Case Study Part IIB: A Closer Look

What are the challenges for the PCP in discussing this difficult diagnosis with this family?

A boy playing with his toys
  • Assisting the parents in processing a potential emotionally upsetting diagnosis
  • Explaining medical terms, such as “Autism Spectrum Disorder,” and the levels in a manner that parents will understand
  • Parent concerns that their child wasn’t accurately evaluated and disagreement with the diagnosis
  • Parental questions about causes of ASD and over-diagnosis or “labeling” of children
  • Guiding parents to see the value of early intervention and assisting them in making wise choices about alternative therapies and testing

What are the challenges for the PCP in discussing this difficult diagnosis with this family?

A mom and her daughter
  • Understanding complex information about Tommy’s diagnosis and next steps
  • Fear for Tommy’s future
  • Differentiating evidence-based medical information
  • Concern about Tommy being “labeled”

What are the stages of grief for parents learning of a disability in their child?

Stages 1-3

Shock and distress at hearing bad news: Parents need to feel comfortable expressing their emotions to the PCP. If parents are embarrassed to express their emotions, they are less able to attend to the information.

Denial: Can be a useful defense mechanism for parents mastering the new information; however, prolonged denial impedes adaptation.

Anger: In a natural response to loss of the expected typical development of their child, parents often ask, “Why is this happening to us and our child?” It is important parents are provided an outlet to express anger, rather than turn it inward. Be aware that anger may be directed at you as the messenger, and try not to take it personally.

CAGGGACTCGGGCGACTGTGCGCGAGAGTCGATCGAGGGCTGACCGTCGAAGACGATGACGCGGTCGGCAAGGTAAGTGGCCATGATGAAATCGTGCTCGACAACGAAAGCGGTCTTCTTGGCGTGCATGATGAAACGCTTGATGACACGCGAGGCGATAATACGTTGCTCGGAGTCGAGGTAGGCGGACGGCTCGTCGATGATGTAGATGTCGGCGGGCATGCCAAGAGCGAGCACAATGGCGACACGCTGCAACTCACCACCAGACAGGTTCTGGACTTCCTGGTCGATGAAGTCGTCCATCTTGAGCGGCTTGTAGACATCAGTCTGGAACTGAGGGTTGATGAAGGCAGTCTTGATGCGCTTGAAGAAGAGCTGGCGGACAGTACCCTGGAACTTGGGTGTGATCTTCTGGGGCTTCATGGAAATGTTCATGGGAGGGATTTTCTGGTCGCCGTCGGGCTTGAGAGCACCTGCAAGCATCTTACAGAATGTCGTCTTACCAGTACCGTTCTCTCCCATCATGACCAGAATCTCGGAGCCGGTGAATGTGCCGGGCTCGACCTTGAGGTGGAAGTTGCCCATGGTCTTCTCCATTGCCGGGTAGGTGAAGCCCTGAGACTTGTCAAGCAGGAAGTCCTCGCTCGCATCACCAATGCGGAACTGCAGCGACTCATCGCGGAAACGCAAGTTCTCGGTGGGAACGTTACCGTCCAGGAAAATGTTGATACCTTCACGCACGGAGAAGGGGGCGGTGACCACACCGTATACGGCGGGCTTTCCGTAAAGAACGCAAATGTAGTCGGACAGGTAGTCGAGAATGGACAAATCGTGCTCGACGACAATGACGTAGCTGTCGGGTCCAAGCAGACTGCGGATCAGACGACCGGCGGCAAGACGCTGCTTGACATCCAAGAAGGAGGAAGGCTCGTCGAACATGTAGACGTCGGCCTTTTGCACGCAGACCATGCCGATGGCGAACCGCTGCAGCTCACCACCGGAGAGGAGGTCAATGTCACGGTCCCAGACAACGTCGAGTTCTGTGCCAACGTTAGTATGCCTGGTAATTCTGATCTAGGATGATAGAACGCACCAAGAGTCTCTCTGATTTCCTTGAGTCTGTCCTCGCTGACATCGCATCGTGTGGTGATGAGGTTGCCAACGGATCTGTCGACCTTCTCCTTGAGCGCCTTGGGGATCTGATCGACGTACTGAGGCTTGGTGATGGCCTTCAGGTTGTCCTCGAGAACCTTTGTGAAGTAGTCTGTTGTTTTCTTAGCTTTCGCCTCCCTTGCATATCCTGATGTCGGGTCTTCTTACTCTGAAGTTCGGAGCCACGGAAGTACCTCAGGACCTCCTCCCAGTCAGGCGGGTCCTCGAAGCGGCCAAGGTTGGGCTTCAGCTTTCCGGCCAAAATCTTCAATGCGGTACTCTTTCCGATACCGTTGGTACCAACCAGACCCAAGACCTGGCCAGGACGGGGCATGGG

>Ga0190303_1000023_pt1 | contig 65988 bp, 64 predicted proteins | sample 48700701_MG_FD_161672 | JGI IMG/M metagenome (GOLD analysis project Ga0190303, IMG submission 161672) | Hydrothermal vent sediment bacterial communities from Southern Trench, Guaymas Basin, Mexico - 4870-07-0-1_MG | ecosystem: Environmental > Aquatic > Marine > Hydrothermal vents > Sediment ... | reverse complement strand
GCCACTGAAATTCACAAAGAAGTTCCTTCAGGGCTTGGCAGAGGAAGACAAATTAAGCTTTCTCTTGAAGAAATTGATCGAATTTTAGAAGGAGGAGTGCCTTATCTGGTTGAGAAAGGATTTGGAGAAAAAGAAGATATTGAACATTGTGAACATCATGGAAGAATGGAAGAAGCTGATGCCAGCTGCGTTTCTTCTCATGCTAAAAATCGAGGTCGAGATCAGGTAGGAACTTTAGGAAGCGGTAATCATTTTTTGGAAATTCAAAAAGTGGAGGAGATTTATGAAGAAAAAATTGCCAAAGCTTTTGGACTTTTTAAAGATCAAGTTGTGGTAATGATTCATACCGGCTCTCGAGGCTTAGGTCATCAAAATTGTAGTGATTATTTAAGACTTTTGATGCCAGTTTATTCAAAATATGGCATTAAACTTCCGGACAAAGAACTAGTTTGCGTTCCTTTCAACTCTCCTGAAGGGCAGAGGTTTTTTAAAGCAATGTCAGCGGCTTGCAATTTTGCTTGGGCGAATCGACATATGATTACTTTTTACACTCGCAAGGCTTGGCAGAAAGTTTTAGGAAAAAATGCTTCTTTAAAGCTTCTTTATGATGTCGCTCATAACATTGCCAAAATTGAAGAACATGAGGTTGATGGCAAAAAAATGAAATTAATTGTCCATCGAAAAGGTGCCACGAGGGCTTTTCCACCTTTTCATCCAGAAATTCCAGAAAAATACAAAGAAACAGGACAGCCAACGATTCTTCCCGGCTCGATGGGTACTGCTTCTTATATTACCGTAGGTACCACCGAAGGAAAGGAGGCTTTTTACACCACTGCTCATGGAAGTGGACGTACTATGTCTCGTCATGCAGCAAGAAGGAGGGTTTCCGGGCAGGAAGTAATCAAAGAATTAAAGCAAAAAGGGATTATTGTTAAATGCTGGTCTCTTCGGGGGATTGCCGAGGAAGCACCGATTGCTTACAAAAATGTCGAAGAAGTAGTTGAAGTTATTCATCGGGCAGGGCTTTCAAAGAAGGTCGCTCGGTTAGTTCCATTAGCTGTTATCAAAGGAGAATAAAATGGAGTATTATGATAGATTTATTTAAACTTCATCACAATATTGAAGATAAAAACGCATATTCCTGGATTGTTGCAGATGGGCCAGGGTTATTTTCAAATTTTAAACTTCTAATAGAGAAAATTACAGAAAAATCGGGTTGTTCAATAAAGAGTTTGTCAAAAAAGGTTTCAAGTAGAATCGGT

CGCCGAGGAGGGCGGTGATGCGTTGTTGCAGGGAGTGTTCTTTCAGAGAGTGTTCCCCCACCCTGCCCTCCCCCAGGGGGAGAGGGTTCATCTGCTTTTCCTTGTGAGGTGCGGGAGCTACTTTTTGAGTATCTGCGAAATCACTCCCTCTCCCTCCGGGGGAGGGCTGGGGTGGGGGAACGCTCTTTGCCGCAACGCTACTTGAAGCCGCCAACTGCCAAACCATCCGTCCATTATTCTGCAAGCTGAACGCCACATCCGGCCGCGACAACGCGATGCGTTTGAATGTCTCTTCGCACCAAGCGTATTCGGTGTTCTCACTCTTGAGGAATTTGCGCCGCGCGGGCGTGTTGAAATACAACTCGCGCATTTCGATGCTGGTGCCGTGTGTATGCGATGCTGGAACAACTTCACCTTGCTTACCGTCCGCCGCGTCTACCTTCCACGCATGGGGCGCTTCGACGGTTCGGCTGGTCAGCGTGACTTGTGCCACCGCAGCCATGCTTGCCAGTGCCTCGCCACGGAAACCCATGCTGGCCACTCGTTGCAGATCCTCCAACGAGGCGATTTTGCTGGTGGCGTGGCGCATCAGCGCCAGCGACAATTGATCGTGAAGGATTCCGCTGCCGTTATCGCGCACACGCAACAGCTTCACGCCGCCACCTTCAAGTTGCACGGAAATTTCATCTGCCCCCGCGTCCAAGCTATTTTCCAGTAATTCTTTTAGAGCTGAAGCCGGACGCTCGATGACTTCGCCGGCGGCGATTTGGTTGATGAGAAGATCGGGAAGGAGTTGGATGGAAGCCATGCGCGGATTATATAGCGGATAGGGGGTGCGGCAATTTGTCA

Stages 4-6

Bargaining: Parents often hope that with lots of intervention, their child will be “normal.” Parents may think they can “cure” their child of ASD if they engage in certain therapies, and sometimes are willing to spend considerable of resources toward that goal.

Grief: Grief when parents start to worry about the child’s development. Grief for parents of children with ASD is cyclical: renewed grief can occur with each developmental milestone that is not met and with each life event that does not go as the parents had expected (e.g., the first day of kindergarten, the day the child would have been confirmed in a religious faith, etc.) Chronic grief occurs over time as the demands of raising a child with a disability mount.

Acceptance: Most parents will eventually make some kind of peace with their child’s disability, but grief and acceptance can alternate over time. Acceptance does not imply that parents are not bothered by their child’s disability, but that they accept it as a reality of their lives.


These stages are not necessarily linear, and parents will move from one to another. Two parents may not be in the same stage at the same time. These stages have been adapted from those of Elizabeth Kubler-Ross, who described stages of grief in dying persons. In this case, parents are grieving the loss of their expectation of raising a typical child, the apparent loss of their child’s potential, and other losses known and imagined. Differences for families who have a child with a diagnosis of ASD include:

  1. There is no “end,” as there is in a terminal illness
  2. There is much uncertainty for each child with ASD, creating stress for parents
  3. Most parents receive the diagnosis when the child is relatively young, and they cannot anticipate what the future holds for them
  4. There is not always a clear-cut treatment modality that is known to work in all cases
  5. In the case of a child with a developmental disability, grief is more likely to become chronic

Did you note any jargon used by the pediatrician that might not be understood by the parents?

Holding hands
  • Autism Spectrum Disorder or ASD
  • Early Intervention (EI)
  • M-CHAT-R/F